On the anniversary of Amazing Radio‘s birth, founder Paul Campbell reflects on the story so far…
Three years ago today I sat on a train, and began to shake. It wasn’t due to dodgy points or the wrong kind of leaves; I was listening to the three-hour loop we’d made for the launch of Amazing Radio. We’d spent two days putting it together, combining some of the best uploads to amazingtunes.com with ‘station imaging’ literally recorded in the street. Heading back home to Newcastle, I slapped the headphones on and listened with greater detachment than you get in an edit suite. Hearing track after track as listeners would from midnight that night, I suddenly realised quite how incredible the music sounds when played back to back. Lanterns on the Lake followed by Beccy Owen. High Rise Diaries then Little Comets. The Ribbon Device then April Start. The Mosaics then Spokes. Rob Marr then Jay Hilalen. Belle Humble then Pressure Drop. Track after track, all (then) from unsigned artists never previously played on the radio anywhere, all stunning, all varied, genres clashing, everything mixed up. Then the announcements, in Geordie, Welsh, Brummie and Scottish accents, passers-by kindly pausing in the middle of Newcastle on a dull May afternoon to read a script we wrote for them: ‘This is Amazing Radio. New music and new voices with you in control’. One local guy read the script then said “What’s aall that aboot lyek?”
We wanted an edge, the sense that this was different, accessible to the people in more ways than one. On that train, hearing it in detachment for the first time, it felt raw, fresh and revolutionary. Shivers ran up my spine.
They’ve been doing that ever since. With each passing year, we’ve got more professional, but I hope have kept the revolutionary drive at the heart of that original mixtape. Everything was a lash-up then, made up on the spot. We got on the air when an engineer in Croydon (I picture him in a white coat with pens sticking out of his top pocket) transferred our loop to a flashcard, put it in an MP3 player, and pressed play. We were broadcasting to the nation from a thing the size of a thumbnail. We had five days’ notice to get on the air. We had no studios, no marketing or PR budget, no business plan except the belief that bands want to be on the radio, the hope that people want to listen to them, and the utter determination to make it work, whatever the cost, whatever the pain.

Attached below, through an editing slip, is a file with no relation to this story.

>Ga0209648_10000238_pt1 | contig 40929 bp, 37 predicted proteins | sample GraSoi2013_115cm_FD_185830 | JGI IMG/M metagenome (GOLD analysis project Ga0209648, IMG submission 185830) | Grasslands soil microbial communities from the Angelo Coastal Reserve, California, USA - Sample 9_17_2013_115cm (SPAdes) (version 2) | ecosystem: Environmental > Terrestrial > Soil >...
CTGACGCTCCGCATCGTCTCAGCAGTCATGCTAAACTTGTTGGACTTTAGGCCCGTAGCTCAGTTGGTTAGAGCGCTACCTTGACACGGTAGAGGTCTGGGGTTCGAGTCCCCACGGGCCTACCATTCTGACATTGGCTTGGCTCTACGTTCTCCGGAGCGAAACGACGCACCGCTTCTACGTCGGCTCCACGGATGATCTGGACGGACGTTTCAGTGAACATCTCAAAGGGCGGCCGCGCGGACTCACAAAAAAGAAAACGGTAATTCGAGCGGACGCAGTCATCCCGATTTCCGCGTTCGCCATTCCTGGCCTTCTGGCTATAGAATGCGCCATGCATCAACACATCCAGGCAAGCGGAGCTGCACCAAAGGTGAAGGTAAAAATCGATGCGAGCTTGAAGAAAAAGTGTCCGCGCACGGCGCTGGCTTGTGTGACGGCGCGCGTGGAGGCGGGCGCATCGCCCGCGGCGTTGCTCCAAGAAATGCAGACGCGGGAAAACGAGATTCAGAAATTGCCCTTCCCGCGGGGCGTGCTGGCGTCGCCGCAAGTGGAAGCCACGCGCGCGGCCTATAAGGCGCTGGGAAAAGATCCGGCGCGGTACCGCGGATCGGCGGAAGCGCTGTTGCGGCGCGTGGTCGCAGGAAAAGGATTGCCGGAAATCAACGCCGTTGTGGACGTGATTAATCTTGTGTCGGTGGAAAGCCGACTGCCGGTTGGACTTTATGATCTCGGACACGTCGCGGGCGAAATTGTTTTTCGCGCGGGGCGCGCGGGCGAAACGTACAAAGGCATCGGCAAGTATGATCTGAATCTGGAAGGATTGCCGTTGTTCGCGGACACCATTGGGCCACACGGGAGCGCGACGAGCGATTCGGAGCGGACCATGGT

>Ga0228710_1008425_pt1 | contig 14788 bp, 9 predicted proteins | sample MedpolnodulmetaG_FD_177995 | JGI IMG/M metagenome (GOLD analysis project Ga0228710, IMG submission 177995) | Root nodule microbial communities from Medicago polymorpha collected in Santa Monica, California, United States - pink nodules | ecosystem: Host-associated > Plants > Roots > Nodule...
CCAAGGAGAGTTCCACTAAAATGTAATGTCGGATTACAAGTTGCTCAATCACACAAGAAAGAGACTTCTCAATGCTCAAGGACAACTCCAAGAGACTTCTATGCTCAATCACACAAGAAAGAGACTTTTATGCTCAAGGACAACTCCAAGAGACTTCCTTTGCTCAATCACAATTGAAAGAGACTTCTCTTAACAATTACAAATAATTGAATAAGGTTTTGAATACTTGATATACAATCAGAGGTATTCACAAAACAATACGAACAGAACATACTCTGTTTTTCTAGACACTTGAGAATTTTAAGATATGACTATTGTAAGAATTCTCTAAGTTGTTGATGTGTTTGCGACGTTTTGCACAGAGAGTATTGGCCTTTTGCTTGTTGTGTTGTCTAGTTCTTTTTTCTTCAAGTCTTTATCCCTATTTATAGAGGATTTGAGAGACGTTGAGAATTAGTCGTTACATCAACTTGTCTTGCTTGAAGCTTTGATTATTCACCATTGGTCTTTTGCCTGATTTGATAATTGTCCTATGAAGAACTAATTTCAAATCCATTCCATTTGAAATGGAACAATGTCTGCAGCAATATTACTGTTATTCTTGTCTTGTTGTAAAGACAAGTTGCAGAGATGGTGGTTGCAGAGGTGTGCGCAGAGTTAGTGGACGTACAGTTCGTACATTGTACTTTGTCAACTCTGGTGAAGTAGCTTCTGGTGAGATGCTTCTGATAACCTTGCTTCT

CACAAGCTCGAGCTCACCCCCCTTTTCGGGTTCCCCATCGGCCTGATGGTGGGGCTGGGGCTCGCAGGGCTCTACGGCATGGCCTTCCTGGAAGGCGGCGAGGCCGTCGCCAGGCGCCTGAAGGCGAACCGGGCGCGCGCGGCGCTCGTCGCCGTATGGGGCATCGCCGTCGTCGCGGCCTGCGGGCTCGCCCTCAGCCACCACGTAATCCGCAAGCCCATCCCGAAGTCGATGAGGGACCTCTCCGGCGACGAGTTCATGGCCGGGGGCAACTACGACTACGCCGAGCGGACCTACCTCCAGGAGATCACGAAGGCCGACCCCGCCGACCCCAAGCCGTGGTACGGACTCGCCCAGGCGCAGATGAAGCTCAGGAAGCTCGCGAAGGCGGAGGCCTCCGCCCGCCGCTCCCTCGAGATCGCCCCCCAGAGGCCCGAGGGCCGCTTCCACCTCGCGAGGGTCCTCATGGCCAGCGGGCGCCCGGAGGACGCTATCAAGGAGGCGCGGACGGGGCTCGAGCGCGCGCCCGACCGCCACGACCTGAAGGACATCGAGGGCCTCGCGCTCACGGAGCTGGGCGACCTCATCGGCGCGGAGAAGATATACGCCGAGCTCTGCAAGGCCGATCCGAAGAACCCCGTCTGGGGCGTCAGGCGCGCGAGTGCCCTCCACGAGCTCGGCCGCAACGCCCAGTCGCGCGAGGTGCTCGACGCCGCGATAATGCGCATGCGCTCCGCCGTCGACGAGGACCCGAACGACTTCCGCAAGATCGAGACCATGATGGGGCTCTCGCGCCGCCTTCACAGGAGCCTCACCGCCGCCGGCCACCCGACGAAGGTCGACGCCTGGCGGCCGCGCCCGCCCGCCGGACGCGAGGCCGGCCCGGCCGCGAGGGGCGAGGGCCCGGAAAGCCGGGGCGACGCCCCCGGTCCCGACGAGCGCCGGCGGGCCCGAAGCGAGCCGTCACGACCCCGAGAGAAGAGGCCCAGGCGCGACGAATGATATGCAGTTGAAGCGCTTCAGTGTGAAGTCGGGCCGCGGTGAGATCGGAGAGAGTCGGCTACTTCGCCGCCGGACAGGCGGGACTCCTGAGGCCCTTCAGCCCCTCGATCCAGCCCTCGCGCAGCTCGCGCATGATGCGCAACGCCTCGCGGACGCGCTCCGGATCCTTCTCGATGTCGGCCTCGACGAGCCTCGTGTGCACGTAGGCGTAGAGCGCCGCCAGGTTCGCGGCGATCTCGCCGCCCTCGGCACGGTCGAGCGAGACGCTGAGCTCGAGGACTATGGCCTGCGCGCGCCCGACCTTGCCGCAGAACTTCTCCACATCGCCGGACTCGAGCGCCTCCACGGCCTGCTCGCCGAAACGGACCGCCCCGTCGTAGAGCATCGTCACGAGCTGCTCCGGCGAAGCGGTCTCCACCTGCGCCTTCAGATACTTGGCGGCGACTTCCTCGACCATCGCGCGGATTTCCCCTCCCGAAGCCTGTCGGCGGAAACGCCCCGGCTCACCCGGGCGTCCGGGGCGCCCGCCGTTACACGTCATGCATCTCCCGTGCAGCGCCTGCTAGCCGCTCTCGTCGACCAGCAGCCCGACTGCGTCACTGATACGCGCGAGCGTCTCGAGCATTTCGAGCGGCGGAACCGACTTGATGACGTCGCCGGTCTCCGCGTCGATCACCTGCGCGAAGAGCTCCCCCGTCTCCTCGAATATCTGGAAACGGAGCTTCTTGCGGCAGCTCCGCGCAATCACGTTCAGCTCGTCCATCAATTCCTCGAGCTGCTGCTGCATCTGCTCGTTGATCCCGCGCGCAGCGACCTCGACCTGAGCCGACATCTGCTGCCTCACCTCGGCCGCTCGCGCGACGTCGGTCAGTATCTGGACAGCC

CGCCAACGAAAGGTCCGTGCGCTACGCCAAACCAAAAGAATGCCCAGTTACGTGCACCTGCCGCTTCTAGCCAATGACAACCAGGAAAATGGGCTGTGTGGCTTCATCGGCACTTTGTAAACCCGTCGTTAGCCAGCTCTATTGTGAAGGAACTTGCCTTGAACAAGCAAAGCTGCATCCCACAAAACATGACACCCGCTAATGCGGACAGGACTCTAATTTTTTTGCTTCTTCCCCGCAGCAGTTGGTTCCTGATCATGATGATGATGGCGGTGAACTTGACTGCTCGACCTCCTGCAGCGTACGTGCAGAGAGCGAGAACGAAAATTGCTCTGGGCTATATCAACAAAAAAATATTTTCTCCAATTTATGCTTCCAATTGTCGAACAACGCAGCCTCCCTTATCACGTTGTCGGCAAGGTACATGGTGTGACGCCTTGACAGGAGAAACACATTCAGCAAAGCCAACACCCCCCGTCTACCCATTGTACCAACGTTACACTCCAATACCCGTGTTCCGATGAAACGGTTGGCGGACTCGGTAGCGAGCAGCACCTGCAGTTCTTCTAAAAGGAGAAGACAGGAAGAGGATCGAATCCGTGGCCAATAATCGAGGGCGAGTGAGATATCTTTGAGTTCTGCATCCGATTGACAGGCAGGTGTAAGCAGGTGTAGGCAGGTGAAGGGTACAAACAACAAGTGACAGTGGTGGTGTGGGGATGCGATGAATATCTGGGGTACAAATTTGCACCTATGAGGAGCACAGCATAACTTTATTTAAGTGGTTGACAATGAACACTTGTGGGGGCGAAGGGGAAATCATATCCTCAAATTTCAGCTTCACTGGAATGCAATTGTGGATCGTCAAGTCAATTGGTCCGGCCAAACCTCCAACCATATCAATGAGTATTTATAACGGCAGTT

We did get some press though, because we replaced The Birdsong Channel which Digital One was infamously radiating to keep the transmitters warm after the failure of One Word (‘infamously’ because the audience allegedly increased). Terry Pratchett kindly complained that the lovely birdsong had been replaced by horrible, noisy young people’s music. Some press picked it up. I could have kissed him.
Our facilities were somewhat limited then. Announcements were recorded in ‘The IncrediBooth’, an attempt at sound-proofing in our echoey garret in Grey Street, Newcastle, literally made out of cardboard boxes and desk dividers with a rather manky net curtain for the ‘studio door’. I brought in my prized microphone, the Neumann U87 I’d owned since doing voiceovers in London. I doubt such a posh mike has ever been in shittier surroundings. Ops Manager Kevin Read, the world’s nicest man and now the world’s happiest Dad, took this photograph of the IncrediBooth, figuring we would want it one day (dead right, Kev). A couple of years later, we moved over the river to Amazing Towers, a broadcast centre built by the Guardian Media Group for a local station. Now we have five studios, digital desks, air conditioning, a generator, proper everything. I can’t quite believe we’ve managed to find such a swanky home. But the energy remains the same.